Annals of African Medicine

: 2011  |  Volume : 10  |  Issue : 1  |  Page : 13--18

Knowledge and attitudes of physicians relating to reporting of adverse drug reactions in Sokoto, north-western Nigeria

Shaibu Oricha Bello, Muhammad Tukur Umar 
 Department of Pharmacology, Usmanu Danfodiyo University, Sokoto, Nigeria

Correspondence Address:
Shaibu Oricha Bello
P.O. Box 1522, Sokoto


Background/Objectives : Adverse drug reactions (ADRs) are important causes of morbidities. Voluntary reporting of ADR is important in safety surveillance of medicines already in the market. This study was, therefore, conducted to appraise the current documentation of ADR in Sokoto, to analyze the extent to which clinicians appreciate factors that could affect reporting ADRs. Materials and Methods : Four hospitals within Sokoto metropolis were selected by convenient sampling. Pre-validated questionnaires containing questions on demographic and professional characteristics, and questions that evaluate attitudes as listed in the so-called «DQ»deadly sins«DQ» of Inman were self-administered by physicians. Data from respondents were analyzed by logistic regression. Results : Of 61 physicians interviewed, 43 (70.5%) had encountered potential ADRs in the 12 months before the study but only 3 (7.0%) of these were reported. Fifty eight (95.1%) of the respondents were not aware that an ADR reporting system was available in Sokoto but all the 3 respondents who were aware of the existence of a reporting system had reported an ADR. Generally, there was no significant relationship between demographic and professional attributes and scores obtained on each of the Inman«SQ»s attitude measured except that more experienced physicians tend to believe that ADRs are not impossible to identify and female physicians were more reluctant to engage representatives of pharmaceutical companies on ADRs related to their drugs. Additional attitudes that may influence ADRs reporting were identified. Conclusion : Adverse drug reactions are under-reported in Sokoto. Lack of physicians«SQ» awareness of channels for reporting appears to be the major cause.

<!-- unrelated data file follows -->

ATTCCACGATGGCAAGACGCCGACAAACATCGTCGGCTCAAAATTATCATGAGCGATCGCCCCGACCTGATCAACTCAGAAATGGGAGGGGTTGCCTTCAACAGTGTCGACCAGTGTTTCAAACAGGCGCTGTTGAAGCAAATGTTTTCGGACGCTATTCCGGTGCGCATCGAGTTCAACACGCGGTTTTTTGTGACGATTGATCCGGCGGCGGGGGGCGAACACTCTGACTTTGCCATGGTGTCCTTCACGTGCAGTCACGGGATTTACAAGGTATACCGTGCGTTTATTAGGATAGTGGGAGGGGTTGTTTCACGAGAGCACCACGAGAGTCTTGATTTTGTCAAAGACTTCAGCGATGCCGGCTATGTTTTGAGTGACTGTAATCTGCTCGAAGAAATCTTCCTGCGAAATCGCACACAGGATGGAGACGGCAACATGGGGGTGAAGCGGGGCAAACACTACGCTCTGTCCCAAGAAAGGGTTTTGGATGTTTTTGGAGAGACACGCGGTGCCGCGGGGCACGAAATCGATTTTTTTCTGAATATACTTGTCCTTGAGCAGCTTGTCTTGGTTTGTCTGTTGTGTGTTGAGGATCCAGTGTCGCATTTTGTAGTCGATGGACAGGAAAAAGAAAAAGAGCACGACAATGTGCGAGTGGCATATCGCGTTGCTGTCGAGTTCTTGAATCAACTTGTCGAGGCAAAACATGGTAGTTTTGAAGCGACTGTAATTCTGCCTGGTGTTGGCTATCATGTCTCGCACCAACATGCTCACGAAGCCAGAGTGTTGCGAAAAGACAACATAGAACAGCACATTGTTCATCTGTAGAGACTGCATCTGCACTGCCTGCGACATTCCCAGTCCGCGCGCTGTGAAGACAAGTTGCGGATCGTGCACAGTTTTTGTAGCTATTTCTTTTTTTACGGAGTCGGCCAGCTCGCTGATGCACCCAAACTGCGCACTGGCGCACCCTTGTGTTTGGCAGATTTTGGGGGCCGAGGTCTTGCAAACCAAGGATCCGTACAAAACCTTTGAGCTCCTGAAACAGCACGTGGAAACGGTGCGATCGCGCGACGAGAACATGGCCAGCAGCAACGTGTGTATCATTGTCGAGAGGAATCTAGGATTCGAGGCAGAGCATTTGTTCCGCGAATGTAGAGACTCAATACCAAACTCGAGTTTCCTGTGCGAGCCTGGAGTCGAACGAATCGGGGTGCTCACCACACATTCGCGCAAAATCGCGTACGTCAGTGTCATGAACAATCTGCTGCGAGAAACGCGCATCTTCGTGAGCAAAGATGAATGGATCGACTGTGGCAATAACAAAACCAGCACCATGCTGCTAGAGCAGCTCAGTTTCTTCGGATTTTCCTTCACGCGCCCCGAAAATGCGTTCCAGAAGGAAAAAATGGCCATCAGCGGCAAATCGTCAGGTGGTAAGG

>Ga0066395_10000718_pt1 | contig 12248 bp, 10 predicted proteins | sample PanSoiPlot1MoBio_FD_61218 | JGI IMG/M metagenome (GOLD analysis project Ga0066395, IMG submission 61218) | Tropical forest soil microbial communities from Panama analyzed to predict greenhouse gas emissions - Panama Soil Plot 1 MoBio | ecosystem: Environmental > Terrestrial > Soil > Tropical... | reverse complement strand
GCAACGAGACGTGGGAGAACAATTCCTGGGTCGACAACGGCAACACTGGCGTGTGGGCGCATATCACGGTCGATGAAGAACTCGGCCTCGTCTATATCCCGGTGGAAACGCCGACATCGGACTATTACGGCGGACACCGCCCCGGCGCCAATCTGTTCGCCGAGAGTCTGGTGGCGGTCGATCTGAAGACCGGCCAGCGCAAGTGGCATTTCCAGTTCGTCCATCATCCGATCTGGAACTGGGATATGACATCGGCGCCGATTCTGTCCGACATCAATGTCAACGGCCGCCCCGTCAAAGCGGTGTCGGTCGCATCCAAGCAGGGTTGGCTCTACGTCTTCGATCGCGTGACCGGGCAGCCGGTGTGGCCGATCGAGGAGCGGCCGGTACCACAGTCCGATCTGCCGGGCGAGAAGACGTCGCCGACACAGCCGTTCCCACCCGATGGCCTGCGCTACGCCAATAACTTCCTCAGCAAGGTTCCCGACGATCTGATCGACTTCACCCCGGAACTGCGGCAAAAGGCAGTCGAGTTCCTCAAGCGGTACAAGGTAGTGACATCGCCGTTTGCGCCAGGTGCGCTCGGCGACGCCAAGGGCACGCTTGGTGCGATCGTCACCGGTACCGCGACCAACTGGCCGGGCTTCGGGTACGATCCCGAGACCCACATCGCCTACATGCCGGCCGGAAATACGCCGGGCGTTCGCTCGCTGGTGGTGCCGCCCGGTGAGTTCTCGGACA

How to cite this article: